So then text in multiple languages is largely solved. There are hundreds of languages that you can scan and convert back into readable format. Script-based, Roman character sets, languages using a bunch of different diacritics like Arabic languages the optical characteristic and the recognition. OCR uses some rudimentary form of AI and that it can learn and improve.
So text is largely solved.
Scale is largely solved.
Google drive and you can scan OCR Google’s OCR engine is pretty good and you can scan every one of your documents as it comes into Google Drive.
They store as of May 2017 they were storing over two trillion files. I would submit scale is solved. We import about 10,000 books every single month. Convert them into multiple formats. So scale’s not as much of an issue when it comes to text.
But what if it’s not text? What if it’s STEM or STEAM (science, technology engineering, art and math). So that’s that’s a lot more challenging. On this slide I have some math equations I have a picture of the Mona Lisa. I have the chemical formula for caffeine, which is near and dear to my heart.
I have the chloroplast stroma energy release. I have the cell reproduction cycle. That that’s not scannable. Those can’t be turned into words very easily. And so all of a sudden you have some different solutions. You put ALT text on it.
To give it a quick example, you know, a picture of a woman. Well, a picture of a woman isn’t very descriptive when you’re talking about one of the most famous paintings ever, you know. So it probably deserves a long description. How do you describe that math equation that’s sitting up there? A chemistry formula, chart and graphs, drawings, and art? You know engineering schematics. That that stuff, that STEAM stuff, is hard, and so what that means is that it becomes very manual and very expensive and very slow.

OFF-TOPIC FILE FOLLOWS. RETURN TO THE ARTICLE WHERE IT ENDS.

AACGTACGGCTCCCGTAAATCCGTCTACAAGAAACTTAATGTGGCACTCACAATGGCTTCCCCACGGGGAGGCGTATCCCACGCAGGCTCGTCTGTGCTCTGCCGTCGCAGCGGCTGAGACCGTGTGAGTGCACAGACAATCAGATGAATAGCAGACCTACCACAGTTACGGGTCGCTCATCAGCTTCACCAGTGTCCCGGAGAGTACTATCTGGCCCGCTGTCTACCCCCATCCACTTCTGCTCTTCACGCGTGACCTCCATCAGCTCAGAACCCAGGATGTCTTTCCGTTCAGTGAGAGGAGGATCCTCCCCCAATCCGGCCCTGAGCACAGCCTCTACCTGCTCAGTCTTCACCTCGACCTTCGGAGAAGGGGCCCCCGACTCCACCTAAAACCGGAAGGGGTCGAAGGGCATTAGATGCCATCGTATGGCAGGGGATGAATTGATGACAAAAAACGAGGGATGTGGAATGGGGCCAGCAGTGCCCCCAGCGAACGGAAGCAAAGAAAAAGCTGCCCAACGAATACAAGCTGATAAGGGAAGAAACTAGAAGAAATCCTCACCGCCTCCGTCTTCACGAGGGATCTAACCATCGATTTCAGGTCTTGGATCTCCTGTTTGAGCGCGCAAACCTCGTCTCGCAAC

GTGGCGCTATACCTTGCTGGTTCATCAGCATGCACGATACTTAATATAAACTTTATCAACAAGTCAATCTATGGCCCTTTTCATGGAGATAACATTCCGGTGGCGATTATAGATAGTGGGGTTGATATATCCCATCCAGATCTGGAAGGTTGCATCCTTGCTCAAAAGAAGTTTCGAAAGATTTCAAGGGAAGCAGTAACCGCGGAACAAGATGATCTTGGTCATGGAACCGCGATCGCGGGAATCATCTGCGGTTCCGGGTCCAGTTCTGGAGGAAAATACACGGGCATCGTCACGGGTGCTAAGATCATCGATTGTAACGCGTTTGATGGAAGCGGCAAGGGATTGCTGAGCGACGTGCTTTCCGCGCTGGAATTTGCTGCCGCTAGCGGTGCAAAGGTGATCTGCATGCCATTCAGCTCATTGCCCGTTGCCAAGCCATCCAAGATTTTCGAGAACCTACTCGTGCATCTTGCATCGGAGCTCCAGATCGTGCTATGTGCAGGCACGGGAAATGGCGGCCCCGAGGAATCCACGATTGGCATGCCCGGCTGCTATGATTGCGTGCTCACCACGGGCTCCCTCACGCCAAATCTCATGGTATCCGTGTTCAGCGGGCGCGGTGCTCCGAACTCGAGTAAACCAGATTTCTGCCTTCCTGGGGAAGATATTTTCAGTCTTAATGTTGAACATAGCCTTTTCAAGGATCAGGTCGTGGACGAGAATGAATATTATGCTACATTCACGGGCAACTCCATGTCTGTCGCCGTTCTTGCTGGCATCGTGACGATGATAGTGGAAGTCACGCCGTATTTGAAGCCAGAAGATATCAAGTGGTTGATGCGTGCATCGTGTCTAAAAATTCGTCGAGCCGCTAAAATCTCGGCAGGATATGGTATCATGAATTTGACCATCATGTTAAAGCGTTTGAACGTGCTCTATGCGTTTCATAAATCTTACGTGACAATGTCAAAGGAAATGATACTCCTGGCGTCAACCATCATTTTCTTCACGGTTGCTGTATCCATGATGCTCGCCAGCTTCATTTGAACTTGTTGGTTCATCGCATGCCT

And because of that especially in the global south a lot of lower income countries STEM topics are not taught to persons with a disability after their primary school education because they don’t have the materials. You cannot study math unless you have special dispensation because you cannot get access to those materials.
But what if we could automate it like we did text? Remember I just talked to you about text and Bookshare when we started in in 2000 about 20 years ago Bookshare started by using the ebook as a core format. And that’s an important important element there because what we did was instead of taking a book and reading it into a recording so human narrating it or manually transcribing the braille.
We took the ebook format and then we automatically converted it into text-to-speech so we have an audio version of it and electronic braille and all of our different we started adding more and more formats to support more and more different types of disabilities. What if we could automate STEM like that? And so that comes to let’s use AI to do it. And so just a quick primer and I apologize this will be super basic for some people and I hope it’s informative for others. You know AI is you know kind of all-encompassing technology, sorry all-encompassing phrase, that utilizes a bunch of different technologies.
You know you can think of AI as the self-driving car because it uses machine learning and computer vision and natural language processing and neural networks and a bunch of other technologies.